Editorial: Farmer Ed has a Wildrose problem

Shortly after winning the Wildrose Alliance leadership race, Danielle Smith announced that Premier Ed Stelmach hasn’t “even begun to imagine what’s about to hit him.” These are pretty strong words from someone so new to Alberta politics, but they do contain some truth.

Stelmach’s popularity has been in decline for the last several months, even leading to what could be called a last ditch effort advertorial where he outlined his plans to beat the recession. Despite promising a civil servant wage freeze and health care reform, the $134,000 spot did little to comfort Albertans. If anything, paying such an extravagant cost to host a 17-minute speech about responsible spending is rather hypocritical.

It’s true that the Progressive Conservatives have a sizable majority — they currently hold 70 of the 83 seats — but even a quick look at how they came to power proves that a majority doesn’t always mean security. The Progressive Conservatives came together and won a majority government in just over a decade. After a slow start, the Conservatives went from having six MLAs to 49 (out of 75) in four short years.

The Wildrose Alliance recently tasted its first victory in the Glenmore byelection where former party leader Paul Hinman came in first, followed by the Liberal and then Conservative candidates. They are now walking a very similar path to that of the early Progressive Conservatives — a fresh face promising change to a fed-up electorate. It doesn’t take much for the public to lose interest or patience with a premier and Stelmach’s recent performance isn’t making them more sympathetic. Albertans want the recession to end and they want results without hearing about cuts.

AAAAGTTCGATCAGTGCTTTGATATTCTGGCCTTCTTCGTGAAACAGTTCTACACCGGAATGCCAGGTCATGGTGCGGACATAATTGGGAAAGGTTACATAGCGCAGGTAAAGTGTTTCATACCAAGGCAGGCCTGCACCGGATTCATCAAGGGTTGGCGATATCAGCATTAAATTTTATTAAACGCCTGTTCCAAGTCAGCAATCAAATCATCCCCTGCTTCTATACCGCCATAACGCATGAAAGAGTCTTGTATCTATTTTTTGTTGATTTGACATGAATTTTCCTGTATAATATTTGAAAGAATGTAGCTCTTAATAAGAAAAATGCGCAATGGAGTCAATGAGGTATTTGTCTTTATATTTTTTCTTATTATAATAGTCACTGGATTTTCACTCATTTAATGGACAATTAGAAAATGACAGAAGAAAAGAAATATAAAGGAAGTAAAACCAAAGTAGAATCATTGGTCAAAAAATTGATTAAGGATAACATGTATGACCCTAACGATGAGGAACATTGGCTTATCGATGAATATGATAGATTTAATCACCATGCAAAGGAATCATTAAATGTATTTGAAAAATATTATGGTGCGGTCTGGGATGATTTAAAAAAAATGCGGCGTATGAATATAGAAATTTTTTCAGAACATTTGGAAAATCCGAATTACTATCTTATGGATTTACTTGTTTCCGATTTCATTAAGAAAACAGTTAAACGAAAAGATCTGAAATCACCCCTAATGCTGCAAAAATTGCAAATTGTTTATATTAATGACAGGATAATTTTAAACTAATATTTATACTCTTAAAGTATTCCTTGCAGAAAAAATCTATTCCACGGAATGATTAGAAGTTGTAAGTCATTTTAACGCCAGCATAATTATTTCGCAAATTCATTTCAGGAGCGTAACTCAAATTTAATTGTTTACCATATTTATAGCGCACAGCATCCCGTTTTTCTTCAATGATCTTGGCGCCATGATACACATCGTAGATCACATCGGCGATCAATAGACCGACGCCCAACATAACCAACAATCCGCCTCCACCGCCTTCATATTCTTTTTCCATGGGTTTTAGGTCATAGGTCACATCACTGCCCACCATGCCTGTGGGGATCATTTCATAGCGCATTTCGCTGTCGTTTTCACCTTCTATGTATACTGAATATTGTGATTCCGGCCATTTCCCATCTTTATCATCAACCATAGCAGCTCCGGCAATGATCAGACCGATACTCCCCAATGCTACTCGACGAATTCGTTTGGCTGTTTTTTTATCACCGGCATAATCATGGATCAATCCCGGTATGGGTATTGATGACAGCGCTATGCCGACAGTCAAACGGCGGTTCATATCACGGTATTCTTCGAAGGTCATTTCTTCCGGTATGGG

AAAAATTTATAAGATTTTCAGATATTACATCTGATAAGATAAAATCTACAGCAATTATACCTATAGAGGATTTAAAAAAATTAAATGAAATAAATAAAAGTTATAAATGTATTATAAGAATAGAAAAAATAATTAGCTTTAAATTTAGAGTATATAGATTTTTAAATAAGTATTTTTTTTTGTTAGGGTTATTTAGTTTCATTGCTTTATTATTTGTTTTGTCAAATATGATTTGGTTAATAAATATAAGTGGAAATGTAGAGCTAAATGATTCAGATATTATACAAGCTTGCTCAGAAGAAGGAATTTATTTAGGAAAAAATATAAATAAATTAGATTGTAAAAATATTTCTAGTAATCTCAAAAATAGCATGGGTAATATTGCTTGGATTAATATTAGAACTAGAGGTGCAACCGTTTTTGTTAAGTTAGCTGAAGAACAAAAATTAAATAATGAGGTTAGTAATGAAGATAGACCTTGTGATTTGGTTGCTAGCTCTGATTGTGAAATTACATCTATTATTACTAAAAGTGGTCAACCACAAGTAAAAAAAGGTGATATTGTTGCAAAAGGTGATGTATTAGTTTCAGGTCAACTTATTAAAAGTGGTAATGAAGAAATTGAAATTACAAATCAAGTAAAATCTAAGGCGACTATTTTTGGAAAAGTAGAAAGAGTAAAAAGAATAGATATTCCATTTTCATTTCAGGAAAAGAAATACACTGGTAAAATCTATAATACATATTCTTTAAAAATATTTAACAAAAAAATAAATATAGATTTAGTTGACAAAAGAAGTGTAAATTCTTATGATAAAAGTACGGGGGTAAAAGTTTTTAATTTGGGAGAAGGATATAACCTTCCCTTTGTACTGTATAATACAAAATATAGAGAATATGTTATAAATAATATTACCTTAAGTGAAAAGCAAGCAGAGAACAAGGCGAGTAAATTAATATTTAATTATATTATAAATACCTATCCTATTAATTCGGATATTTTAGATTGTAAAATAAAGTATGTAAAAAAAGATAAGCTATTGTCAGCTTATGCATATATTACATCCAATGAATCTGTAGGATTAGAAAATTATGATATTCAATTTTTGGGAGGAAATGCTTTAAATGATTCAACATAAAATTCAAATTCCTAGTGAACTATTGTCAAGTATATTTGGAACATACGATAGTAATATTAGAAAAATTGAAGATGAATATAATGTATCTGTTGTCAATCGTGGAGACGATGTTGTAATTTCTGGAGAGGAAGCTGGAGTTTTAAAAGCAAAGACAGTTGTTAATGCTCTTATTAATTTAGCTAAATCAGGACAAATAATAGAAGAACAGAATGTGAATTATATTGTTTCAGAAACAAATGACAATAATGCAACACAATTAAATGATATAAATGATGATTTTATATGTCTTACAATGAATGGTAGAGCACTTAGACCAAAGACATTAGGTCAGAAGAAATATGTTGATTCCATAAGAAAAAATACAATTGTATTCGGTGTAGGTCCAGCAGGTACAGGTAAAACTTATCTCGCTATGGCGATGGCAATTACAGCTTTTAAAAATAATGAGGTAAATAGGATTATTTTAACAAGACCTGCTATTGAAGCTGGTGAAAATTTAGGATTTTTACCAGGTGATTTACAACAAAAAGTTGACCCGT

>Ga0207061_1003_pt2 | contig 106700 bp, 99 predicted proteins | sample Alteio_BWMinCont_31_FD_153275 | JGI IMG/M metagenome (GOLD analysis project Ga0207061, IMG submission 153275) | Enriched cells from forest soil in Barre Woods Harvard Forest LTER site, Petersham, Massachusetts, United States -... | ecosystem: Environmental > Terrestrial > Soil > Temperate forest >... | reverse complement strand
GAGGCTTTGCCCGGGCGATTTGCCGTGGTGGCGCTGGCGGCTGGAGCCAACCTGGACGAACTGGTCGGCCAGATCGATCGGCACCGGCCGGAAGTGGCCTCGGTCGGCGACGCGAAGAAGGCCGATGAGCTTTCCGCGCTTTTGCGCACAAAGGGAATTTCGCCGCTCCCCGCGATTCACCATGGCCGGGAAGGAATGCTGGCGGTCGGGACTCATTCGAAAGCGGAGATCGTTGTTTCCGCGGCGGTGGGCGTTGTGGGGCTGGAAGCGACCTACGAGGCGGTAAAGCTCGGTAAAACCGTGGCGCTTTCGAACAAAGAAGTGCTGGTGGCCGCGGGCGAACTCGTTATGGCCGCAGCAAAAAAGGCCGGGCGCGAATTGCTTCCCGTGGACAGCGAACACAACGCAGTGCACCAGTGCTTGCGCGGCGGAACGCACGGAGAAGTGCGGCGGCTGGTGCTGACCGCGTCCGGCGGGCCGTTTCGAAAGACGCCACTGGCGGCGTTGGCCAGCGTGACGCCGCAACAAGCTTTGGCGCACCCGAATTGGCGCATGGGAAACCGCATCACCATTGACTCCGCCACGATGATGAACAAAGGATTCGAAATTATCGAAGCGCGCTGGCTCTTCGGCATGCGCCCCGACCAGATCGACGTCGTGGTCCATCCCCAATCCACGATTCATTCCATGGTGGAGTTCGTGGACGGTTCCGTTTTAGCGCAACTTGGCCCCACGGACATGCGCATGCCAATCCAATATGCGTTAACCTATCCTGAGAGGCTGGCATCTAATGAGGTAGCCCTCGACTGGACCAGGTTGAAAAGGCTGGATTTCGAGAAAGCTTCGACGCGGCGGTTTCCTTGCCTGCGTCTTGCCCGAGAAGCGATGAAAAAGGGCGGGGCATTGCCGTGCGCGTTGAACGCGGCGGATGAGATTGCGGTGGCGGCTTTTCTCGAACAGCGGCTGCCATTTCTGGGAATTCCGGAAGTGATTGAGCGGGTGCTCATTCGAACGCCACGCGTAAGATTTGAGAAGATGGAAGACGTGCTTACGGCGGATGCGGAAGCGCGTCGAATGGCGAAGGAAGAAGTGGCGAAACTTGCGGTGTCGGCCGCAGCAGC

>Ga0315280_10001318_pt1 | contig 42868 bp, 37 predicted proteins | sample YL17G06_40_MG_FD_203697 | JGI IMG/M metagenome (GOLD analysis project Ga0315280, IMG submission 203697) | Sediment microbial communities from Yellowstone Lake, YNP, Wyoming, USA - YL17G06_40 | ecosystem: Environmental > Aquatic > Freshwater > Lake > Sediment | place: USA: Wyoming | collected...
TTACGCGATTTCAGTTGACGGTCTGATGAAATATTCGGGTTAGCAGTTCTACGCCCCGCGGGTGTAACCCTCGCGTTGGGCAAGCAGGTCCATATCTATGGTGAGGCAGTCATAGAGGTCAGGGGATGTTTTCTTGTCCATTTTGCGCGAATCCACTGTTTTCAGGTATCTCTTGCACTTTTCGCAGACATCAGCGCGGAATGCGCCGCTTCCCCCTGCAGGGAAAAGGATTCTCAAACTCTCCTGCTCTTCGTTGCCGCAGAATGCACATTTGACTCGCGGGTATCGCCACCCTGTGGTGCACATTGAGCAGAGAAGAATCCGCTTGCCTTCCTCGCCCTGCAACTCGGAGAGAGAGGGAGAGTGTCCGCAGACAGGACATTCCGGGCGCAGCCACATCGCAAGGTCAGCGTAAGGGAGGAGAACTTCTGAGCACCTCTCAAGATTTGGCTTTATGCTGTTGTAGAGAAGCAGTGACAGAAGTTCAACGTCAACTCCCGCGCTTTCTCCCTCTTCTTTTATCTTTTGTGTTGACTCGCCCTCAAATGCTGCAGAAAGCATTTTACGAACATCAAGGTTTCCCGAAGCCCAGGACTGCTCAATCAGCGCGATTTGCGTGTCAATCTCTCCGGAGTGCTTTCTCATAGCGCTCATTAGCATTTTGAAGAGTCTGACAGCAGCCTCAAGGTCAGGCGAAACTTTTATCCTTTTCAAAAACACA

While the Wildrose Alliance doesn’t have an official platform as of yet, their policy can be boiled down to being further to the right than the Conservatives. This should inherently be more than enough to gain support, as the Conservatives’ have been commonly criticized about their slight slide towards the centre. The Alliance also promised more strict fiscal conservatism and a social libertarian stance. Albertans have been voting in right-wing politicians en masse for over 50 years, and this doesn’t seem like a practice about to change any time soon. There have even been rumours of discontent within the Conservative party, although Smith refused to comment on whether any would be jumping ship and joining her forces.

Smith announced that she will be running in Calgary North Hill during the next Alberta election. Her popularity in that riding hasn’t been polled yet, but chances are the incumbent won’t be able to simply expect a Conservative landslide yet again. Stelmach congratulated Smith on her win and he didn’t sound worried, even if he probably should be. Real competition has finally reared its entertaining head in Alberta’s political arena.

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